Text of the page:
While the introduction of digital radio in Australia has been further delayed, the country’s first mobile radio subscription service has just been launched. For a fee of $7.95 Australian ($6.30) per month, subscribers to the service are enabled to access 30 channels through their 3G mobile phones and computers.
The channels include such genres as Sixties American psychedelic rock, Japanese pop, love songs, hip-hop culture, chill out jazz and the Australian Top 50. Stripe markets itself as the place to find exciting new music – Australian as well as global – with one channel reserved for tracks less than four weeks old. It plans to expand to incorporate news, sports and lifestyle services.
“Stripe Radio will revolutionize radio in Australia the way FM did in the 1980s,” its founder, Glenn Wheatley, tells Billboard.biz. Best known internationally as Melbourne-based manager of high profile acts John Farnham, Delta Goodrem and Little River Band, Wheatley lead a consortium of radio and music executives who introduced FM radio down under.
He expects the new broadcaster to have 40 ad-funded channels by Christmas, and 100 by the end of 2009.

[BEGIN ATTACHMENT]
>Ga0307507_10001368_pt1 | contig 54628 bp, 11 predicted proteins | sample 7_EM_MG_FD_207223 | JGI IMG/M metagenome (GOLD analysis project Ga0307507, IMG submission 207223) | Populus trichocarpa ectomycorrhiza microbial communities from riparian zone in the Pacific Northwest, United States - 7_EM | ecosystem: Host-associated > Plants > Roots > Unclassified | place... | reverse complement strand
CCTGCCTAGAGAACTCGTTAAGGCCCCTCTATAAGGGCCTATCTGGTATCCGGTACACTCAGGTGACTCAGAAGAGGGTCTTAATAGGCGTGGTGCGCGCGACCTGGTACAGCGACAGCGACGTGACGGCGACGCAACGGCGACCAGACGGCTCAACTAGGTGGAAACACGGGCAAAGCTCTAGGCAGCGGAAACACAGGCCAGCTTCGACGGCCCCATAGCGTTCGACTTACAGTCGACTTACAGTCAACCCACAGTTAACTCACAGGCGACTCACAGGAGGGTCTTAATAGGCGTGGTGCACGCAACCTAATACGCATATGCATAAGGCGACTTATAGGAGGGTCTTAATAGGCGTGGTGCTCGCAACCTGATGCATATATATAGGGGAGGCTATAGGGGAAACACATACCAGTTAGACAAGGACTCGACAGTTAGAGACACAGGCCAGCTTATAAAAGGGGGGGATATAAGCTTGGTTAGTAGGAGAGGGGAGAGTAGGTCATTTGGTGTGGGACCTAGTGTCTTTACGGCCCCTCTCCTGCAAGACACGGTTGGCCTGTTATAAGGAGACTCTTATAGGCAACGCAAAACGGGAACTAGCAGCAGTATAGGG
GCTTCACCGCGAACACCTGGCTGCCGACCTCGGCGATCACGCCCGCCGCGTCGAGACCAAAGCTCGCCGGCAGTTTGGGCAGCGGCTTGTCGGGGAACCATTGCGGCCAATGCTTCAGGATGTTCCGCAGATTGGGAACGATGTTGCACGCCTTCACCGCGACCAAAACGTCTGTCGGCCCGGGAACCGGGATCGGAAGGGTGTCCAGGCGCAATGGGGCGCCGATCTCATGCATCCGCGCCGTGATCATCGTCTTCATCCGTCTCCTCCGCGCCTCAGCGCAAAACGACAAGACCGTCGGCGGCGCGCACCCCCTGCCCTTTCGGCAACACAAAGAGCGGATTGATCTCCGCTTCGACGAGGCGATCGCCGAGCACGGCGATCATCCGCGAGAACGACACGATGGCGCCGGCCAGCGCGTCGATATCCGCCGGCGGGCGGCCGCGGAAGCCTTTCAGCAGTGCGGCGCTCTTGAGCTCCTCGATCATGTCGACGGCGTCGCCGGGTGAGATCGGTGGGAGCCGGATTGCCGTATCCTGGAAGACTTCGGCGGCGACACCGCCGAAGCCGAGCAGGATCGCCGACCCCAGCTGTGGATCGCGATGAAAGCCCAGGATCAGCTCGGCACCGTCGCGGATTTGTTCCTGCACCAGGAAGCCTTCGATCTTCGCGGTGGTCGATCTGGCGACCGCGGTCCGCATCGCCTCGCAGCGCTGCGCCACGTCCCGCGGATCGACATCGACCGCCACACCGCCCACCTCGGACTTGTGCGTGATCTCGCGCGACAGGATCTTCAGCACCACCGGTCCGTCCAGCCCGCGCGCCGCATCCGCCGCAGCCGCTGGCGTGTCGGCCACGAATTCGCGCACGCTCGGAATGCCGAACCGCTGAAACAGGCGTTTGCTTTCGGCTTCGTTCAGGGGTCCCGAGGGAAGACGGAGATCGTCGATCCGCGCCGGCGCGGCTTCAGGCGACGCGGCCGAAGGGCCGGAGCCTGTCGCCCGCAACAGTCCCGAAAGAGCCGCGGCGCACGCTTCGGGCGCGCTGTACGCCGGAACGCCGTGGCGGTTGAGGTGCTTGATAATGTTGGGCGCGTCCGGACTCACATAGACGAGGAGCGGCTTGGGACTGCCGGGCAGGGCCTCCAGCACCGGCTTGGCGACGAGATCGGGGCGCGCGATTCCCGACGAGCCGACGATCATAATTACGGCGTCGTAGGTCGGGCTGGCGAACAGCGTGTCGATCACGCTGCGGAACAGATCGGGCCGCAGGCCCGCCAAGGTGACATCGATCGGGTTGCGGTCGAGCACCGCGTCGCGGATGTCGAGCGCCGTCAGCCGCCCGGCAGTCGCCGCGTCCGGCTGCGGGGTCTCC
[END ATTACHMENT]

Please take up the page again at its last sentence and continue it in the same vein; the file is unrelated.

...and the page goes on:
Wheatley intended to introduce Stripe by satellite delivery. “But there wasn’t the right satellite in this part of the world,” he recounts. “After 12 frustrating months of working out how to launch our own satellite, 3G technology came to Australia. It did the job at less cost and without the need to support a massive structure as XM and Sirius had to do.”
A report “2008 Australia – Mobile Communications Statistics, Trends and Forecasts,” released last month by research firm Research and Markets, reported that all four major mobile operators in the country – Telstra, Optus, Vodafone and Hutchison – are completing faster 3G network upgrades. Vodafone’s network will reach 95% of the population and Hutchison expects to cover 96% during the first half of 2009.
Following the launch on Oct. 2, Stripe is cautiously targeting a subscription base of 20,000 in its first six months.
Its managing director Iain Bartram and head of programming Jarrod Graetz come from traditional radio backgrounds. Wheatley will remain in home detention until Oct. 19 after being found guilty of tax evasion last year.